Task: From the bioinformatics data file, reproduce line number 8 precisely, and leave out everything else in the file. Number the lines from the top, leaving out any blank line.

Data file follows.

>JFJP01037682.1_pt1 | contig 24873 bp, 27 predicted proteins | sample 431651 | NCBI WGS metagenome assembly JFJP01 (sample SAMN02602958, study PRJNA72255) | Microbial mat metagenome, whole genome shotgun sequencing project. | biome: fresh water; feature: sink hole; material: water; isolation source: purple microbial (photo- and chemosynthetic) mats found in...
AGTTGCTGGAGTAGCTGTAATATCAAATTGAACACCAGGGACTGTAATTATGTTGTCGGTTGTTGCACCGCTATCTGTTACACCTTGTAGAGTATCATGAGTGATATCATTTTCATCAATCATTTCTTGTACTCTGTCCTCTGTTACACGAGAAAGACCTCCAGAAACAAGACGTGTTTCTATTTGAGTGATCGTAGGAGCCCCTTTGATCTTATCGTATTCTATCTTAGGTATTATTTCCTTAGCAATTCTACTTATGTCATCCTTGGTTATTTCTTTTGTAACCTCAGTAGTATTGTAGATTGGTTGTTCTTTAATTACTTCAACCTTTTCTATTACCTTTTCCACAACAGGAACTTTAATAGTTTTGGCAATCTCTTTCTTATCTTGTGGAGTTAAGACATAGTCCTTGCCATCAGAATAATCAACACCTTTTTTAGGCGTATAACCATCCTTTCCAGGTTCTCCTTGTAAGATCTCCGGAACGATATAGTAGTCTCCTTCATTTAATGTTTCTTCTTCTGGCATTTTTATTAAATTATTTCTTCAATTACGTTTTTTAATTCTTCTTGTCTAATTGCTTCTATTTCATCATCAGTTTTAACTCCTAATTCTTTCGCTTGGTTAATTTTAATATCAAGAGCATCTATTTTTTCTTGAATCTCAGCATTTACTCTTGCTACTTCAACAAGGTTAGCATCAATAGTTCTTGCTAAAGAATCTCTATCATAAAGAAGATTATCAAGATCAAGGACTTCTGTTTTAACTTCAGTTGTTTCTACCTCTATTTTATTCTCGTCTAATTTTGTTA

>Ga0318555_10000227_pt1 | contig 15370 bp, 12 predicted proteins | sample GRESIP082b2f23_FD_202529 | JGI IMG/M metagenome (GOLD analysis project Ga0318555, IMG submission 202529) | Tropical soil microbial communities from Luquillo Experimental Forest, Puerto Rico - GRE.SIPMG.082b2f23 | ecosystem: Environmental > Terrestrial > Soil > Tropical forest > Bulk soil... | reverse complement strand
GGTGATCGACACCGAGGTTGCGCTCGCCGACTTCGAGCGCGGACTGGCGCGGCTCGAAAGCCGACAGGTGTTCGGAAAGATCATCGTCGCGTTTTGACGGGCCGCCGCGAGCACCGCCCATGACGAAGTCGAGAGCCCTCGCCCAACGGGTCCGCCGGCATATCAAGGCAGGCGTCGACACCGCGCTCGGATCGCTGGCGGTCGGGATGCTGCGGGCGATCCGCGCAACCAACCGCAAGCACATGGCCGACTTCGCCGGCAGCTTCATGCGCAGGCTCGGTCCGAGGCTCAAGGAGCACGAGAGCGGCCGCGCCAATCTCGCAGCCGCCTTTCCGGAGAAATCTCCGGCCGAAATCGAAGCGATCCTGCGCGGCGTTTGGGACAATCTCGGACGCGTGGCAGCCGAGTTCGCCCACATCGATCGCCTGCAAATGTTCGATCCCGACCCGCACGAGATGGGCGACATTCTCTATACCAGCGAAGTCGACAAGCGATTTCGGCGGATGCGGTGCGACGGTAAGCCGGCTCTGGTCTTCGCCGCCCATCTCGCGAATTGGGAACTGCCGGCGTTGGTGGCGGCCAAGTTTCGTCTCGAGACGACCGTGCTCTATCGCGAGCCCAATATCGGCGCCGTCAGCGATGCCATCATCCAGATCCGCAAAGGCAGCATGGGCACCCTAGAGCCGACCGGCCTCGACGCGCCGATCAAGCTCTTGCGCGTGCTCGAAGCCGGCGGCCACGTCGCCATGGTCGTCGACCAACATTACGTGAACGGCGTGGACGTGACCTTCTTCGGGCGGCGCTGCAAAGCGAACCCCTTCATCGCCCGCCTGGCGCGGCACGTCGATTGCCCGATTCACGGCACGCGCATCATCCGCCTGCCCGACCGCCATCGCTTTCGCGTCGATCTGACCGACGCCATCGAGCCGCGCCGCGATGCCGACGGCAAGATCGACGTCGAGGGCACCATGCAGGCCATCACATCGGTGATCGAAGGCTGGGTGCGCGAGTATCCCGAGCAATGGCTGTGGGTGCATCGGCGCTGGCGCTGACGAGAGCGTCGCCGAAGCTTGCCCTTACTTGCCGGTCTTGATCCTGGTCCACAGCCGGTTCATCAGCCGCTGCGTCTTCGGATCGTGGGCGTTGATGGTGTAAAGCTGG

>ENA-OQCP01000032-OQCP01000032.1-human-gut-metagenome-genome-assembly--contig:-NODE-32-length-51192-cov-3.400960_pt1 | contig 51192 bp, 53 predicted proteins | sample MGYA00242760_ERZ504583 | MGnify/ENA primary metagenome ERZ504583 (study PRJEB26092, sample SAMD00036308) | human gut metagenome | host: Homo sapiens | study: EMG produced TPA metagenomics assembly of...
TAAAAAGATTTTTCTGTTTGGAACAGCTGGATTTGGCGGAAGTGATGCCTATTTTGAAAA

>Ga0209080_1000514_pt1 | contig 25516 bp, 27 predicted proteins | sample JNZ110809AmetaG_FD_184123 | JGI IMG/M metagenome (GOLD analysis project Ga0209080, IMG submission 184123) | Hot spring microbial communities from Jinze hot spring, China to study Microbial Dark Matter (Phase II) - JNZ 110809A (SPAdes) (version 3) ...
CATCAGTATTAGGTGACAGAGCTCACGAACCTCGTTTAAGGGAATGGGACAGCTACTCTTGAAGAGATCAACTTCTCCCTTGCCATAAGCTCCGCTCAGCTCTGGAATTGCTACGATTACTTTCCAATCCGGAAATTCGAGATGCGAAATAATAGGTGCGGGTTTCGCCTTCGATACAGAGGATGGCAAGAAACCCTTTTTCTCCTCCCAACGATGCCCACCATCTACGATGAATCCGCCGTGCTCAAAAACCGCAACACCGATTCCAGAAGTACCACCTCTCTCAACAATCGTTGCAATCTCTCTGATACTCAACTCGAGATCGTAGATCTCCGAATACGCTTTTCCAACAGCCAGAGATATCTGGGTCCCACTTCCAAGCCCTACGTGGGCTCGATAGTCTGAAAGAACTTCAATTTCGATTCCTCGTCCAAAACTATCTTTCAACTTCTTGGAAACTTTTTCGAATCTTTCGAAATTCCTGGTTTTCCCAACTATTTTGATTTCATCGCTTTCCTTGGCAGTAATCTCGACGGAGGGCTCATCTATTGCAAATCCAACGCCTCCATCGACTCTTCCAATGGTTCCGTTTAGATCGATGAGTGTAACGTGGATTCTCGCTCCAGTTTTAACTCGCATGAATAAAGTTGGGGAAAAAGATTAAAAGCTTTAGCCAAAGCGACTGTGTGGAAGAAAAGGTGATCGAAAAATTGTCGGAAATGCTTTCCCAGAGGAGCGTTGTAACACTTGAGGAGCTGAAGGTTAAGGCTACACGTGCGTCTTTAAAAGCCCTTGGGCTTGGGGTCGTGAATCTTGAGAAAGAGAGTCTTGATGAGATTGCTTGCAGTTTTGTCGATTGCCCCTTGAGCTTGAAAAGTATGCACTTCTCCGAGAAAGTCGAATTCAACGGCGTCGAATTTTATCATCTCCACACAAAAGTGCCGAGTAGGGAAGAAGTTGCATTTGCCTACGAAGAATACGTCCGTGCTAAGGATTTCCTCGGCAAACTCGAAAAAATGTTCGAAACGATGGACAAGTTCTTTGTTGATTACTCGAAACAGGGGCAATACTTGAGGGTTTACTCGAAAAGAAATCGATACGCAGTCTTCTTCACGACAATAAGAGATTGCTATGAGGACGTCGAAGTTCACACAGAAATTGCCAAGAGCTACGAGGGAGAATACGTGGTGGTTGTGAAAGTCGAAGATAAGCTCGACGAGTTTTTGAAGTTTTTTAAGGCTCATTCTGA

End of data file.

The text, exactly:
CATCAGTATTAGGTGACAGAGCTCACGAACCTCGTTTAAGGGAATGGGACAGCTACTCTTGAAGAGATCAACTTCTCCCTTGCCATAAGCTCCGCTCAGCTCTGGAATTGCTACGATTACTTTCCAATCCGGAAATTCGAGATGCGAAATAATAGGTGCGGGTTTCGCCTTCGATACAGAGGATGGCAAGAAACCCTTTTTCTCCTCCCAACGATGCCCACCATCTACGATGAATCCGCCGTGCTCAAAAACCGCAACACCGATTCCAGAAGTACCACCTCTCTCAACAATCGTTGCAATCTCTCTGATACTCAACTCGAGATCGTAGATCTCCGAATACGCTTTTCCAACAGCCAGAGATATCTGGGTCCCACTTCCAAGCCCTACGTGGGCTCGATAGTCTGAAAGAACTTCAATTTCGATTCCTCGTCCAAAACTATCTTTCAACTTCTTGGAAACTTTTTCGAATCTTTCGAAATTCCTGGTTTTCCCAACTATTTTGATTTCATCGCTTTCCTTGGCAGTAATCTCGACGGAGGGCTCATCTATTGCAAATCCAACGCCTCCATCGACTCTTCCAATGGTTCCGTTTAGATCGATGAGTGTAACGTGGATTCTCGCTCCAGTTTTAACTCGCATGAATAAAGTTGGGGAAAAAGATTAAAAGCTTTAGCCAAAGCGACTGTGTGGAAGAAAAGGTGATCGAAAAATTGTCGGAAATGCTTTCCCAGAGGAGCGTTGTAACACTTGAGGAGCTGAAGGTTAAGGCTACACGTGCGTCTTTAAAAGCCCTTGGGCTTGGGGTCGTGAATCTTGAGAAAGAGAGTCTTGATGAGATTGCTTGCAGTTTTGTCGATTGCCCCTTGAGCTTGAAAAGTATGCACTTCTCCGAGAAAGTCGAATTCAACGGCGTCGAATTTTATCATCTCCACACAAAAGTGCCGAGTAGGGAAGAAGTTGCATTTGCCTACGAAGAATACGTCCGTGCTAAGGATTTCCTCGGCAAACTCGAAAAAATGTTCGAAACGATGGACAAGTTCTTTGTTGATTACTCGAAACAGGGGCAATACTTGAGGGTTTACTCGAAAAGAAATCGATACGCAGTCTTCTTCACGACAATAAGAGATTGCTATGAGGACGTCGAAGTTCACACAGAAATTGCCAAGAGCTACGAGGGAGAATACGTGGTGGTTGTGAAAGTCGAAGATAAGCTCGACGAGTTTTTGAAGTTTTTTAAGGCTCATTCTGA